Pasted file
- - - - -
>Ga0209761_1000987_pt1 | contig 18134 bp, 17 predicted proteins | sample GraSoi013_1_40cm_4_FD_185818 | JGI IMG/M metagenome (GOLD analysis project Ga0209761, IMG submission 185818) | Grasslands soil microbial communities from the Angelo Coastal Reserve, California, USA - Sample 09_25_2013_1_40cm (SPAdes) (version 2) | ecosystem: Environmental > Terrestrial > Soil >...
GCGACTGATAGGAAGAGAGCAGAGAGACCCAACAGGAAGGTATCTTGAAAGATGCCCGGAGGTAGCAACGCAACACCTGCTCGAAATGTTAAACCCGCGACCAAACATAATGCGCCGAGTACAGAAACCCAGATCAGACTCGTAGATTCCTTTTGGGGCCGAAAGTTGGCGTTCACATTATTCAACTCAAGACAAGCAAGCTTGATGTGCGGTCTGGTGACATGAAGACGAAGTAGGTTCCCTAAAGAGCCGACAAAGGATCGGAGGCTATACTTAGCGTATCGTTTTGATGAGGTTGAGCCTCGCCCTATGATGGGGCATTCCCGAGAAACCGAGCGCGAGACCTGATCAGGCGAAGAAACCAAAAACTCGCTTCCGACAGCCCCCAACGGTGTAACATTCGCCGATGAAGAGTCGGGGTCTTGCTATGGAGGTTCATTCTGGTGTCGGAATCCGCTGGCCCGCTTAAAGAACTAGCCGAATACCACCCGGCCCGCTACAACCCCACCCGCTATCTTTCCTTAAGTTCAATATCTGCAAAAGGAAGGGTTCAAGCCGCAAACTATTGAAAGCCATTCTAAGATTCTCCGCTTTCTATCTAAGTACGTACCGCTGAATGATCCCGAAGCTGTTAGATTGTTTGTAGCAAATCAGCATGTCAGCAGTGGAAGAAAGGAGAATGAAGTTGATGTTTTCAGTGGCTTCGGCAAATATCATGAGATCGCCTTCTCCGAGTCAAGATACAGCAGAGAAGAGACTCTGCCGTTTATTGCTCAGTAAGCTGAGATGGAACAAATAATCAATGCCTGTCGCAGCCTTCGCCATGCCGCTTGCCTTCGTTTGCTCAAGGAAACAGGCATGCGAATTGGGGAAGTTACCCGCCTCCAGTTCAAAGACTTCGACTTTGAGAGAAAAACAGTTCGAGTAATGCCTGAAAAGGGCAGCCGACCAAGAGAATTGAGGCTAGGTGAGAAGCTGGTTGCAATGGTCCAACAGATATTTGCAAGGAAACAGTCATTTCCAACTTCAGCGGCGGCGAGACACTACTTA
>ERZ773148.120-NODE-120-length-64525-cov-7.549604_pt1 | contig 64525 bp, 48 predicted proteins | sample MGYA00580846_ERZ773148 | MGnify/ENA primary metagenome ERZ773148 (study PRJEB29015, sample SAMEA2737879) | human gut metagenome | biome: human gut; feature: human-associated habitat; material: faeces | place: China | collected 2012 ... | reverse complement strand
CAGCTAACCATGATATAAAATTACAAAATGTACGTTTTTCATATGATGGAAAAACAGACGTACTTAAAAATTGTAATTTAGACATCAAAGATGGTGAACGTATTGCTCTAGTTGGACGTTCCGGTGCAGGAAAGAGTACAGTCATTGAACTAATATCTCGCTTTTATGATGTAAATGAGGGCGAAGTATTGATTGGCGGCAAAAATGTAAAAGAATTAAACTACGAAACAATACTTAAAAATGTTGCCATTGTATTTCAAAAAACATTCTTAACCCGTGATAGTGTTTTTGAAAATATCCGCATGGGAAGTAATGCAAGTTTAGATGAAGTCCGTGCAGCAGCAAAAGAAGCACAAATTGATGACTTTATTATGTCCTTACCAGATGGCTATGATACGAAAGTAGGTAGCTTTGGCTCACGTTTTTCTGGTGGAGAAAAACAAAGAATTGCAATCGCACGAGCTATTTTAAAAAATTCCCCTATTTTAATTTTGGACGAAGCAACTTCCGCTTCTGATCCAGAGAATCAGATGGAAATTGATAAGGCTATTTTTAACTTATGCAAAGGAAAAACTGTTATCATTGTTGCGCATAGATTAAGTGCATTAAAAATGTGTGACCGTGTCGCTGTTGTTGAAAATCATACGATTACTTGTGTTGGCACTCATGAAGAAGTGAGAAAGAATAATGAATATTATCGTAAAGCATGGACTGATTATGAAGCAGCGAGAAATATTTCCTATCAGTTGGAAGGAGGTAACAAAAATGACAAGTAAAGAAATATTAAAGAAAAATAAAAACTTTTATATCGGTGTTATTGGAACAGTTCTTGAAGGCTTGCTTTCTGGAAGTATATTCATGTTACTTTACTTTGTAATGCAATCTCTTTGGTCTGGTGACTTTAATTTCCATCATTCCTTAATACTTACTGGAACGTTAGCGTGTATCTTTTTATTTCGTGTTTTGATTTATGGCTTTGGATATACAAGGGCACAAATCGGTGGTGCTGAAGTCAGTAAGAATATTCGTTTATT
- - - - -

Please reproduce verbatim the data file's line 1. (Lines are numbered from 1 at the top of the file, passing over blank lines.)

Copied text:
>Ga0209761_1000987_pt1 | contig 18134 bp, 17 predicted proteins | sample GraSoi013_1_40cm_4_FD_185818 | JGI IMG/M metagenome (GOLD analysis project Ga0209761, IMG submission 185818) | Grasslands soil microbial communities from the Angelo Coastal Reserve, California, USA - Sample 09_25_2013_1_40cm (SPAdes) (version 2) | ecosystem: Environmental > Terrestrial > Soil >...